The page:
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The Story of None: Part 6 - Avoiding It

part 1 part 2 part 3 part 4 part 5 part 6

Last time...

Last time we've discussed guard clauses and when not to use them. We've discussed the paranoia developers sometimes feel that causes them to write useless or even harmful guard clauses. The best way to reduce paranoia about None is to make sure it can't be there in the first place.

So let's talk about ways to accomplish this.

Date Validator Redux

The date validator in its last incarnation looked like this:

def validate_end_date_later_than_start(start_date, end_date):
    if start_date is None or end_date is None:
        return
    if end_date <= start_date:
        raise ValidationError(
            "The end date should be later than the start date.")

Here we want to validate two date values which may be missing, in which case we treat start_date as "indefinite past" and end_date as "indefinite future".

We could create special sentinel objects for "indefinite future" and "indefinite past":

INDEFINITE_PAST = date(datetime.MINYEAR, 1, 1)
INDEFINITE_FUTURE = date(datetime.MAXYEAR, 12, 31)

where MINYEAR is 1 and MAXYEAR is 9999.

(Too bad datetime doesn't allow negative dates, or we could've used Bishop Ussher's date for the creation of the universe, date(-4004, 10, 23). Though that's in the proleptic Julian calendar, and I don't care to know what that is right now. Plus it's bogus. But it'd be amusing.)

If we can be sure that those are used instead of None before the validate_end_date_later_than_start function is called, we can simplify it to this:

def validate_end_date_later_than_start(start_date, end_date):
    if end_date <= start_date:
        raise ValidationError(
            "The end date should be later than the start date.")

which is what we started out with in the first place in Part 1 long ago, without any guards! Awesome!

Edge case

This handwaves the edge case where start_date and end_date are both equal to INDEFINITE_PAST or INDEFINITE_FUTURE, which can be argued should not raise ValidationError. In software for a time machine it might be important to get this right, but in many applications not handling this edge case is fine.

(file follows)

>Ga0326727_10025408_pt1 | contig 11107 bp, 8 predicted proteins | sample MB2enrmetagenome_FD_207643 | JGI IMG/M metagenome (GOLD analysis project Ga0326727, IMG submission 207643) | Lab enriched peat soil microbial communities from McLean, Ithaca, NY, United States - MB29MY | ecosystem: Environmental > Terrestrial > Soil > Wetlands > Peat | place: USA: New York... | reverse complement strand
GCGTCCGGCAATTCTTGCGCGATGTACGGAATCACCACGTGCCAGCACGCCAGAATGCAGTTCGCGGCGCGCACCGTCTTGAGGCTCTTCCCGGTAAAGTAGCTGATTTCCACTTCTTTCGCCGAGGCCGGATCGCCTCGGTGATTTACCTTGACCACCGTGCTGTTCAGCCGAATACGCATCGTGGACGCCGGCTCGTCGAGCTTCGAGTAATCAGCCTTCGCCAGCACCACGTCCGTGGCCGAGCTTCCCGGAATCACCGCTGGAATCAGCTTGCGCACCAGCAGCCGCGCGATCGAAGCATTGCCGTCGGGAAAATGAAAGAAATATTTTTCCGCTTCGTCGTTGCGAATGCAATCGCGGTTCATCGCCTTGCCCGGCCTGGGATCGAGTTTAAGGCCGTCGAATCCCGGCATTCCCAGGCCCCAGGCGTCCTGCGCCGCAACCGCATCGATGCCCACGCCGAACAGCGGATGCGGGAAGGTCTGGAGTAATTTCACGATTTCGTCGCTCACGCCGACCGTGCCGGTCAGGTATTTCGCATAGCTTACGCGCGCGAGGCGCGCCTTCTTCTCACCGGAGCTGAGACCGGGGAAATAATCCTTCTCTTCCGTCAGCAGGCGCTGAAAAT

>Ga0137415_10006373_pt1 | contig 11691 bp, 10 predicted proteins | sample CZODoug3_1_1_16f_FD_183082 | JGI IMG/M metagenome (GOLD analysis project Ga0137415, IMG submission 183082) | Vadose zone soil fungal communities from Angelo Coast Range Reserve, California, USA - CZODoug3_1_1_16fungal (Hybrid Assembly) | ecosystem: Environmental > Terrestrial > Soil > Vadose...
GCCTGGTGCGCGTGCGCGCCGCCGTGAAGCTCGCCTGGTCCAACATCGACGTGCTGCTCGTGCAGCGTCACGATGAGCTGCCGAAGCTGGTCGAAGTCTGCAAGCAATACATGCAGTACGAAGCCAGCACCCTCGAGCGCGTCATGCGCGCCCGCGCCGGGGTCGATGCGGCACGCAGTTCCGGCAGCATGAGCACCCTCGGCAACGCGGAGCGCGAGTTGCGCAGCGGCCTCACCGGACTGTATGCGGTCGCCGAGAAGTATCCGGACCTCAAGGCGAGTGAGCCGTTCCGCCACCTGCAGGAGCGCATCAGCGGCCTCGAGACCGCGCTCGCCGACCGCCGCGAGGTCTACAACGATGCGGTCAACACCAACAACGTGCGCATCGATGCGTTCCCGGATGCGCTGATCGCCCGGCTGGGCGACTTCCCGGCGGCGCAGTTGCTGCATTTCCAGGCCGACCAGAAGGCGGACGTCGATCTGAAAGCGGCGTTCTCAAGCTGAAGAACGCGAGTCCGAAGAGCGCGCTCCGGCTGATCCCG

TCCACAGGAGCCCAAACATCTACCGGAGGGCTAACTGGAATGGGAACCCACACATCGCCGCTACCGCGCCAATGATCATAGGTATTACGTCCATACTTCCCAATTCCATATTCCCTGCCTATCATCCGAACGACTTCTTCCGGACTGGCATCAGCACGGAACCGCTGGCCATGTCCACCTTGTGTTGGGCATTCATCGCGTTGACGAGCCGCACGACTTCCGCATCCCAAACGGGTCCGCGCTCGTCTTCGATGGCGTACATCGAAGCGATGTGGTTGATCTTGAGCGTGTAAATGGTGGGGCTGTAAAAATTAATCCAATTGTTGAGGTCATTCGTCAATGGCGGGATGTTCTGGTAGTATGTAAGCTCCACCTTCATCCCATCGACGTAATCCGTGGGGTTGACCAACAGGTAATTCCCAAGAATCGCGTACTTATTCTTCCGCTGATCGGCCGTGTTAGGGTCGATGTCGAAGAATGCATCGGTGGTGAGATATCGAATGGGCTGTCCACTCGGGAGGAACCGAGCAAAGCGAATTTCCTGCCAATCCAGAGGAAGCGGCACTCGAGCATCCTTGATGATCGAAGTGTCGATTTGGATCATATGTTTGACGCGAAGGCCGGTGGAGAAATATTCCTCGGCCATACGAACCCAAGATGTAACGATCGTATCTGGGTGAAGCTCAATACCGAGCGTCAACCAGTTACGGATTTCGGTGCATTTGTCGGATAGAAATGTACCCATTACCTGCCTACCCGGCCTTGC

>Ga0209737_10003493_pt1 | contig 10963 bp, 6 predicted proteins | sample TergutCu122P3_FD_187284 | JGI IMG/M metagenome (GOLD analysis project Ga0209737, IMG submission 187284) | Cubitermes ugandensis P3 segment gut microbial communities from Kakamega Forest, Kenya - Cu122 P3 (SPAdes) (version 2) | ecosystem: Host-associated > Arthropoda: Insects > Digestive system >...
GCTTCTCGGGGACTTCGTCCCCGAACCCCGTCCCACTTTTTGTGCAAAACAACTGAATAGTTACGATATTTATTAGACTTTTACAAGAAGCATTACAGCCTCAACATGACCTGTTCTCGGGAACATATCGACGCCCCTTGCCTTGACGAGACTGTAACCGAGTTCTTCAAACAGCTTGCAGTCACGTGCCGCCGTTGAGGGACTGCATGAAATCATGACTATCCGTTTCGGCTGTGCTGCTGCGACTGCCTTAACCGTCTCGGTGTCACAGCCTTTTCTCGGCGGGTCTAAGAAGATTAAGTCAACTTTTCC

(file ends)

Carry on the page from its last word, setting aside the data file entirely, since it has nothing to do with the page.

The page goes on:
Really avoiding the edge cases

If we insist on making the edge case go away, we could deal with it by subclassing the date class to construct these sentinels instead:

class IndefinitePast(date):
    def __lt__(self, other):
        return True

    def __le__(self, other):
        return True

    def __gt__(self, other):
        return False

    def __ge__(self, other):
        return False

class IndefiniteFuture(date):
    def __lt__(self, other):
        return False

    def __le__(self, other):
        return False

    def __gt__(self, other):
        return True

    def __ge__(self, other):
        return True

INDEFINITE_PAST = IndefinitePast(datetime.MINYEAR, 1, 1)
INDEFINITE_FUTURE = IndefiniteFuture(datetime.MAXYEAR, 12, 31)

This is a lot more code though, and therefore in many situations this would be overkill.

(As a puzzle for the reader in this case one could safely skip implementing __le__ and __ge__ for these classes and still have it all work for any possible date. I kept them in for clarity.)

Normalization

So what have we done here? We've made sure that our input was normalized to a date before it even reached the validation function. This way we don't have to worry about our friend None when we deal with dates.

The idea is to normalize the input a soon as possible before it reaches the rest of our codebase, so we can stop worrying about non-normalized cases (such as None) everywhere else. In effect you put the guard clauses as far on the outside of the calling chain as possible.

In the case of our date input, somewhere in the input processing we'd call these functions:

def process_start_date(d):
     if d is None:
         return INDEFINITE_PAST
     return d

def process_end_date(d):
     if d is None:
         return INDEFINITE_FUTURE
     return d

None of those None's to worry about anymore after that!

Drawbacks

Normalization also has some potential drawbacks. Here are some that may apply to this case:

  • to understand how empty date fields are treated in the validation function, we need to read normalization code that may be somewhere else. Our validation function that worried about None was all in one place.
  • it's more code to understand and maintain, especially with the custom date subclasses.
  • normalization of None to a date may be nice during validation, but it may not be what we want to store in a database; we might want to store None there. If we have this requirement we'd need two code paths: one for storage and one for validation.

It all depends on the exact details of your project. If the project is going to compare a lot of dates in many places, it makes sense to normalize missing values to proper dates as soon as possible, and it's a much better approach than having to worry about None everywhere. But if the project only needs a single validation rule that can handle missing dates, then it makes more sense to write one that deals with None directly.

Conclusion

This concludes the Story of None! I hope you've enjoyed it! Perhaps you've learned something.

Let me know if you would like to see more stuff like this - discussions of fairly low-level patterns that happen during development.

part 1 part 2 part 3 part 4 part 5 part 6

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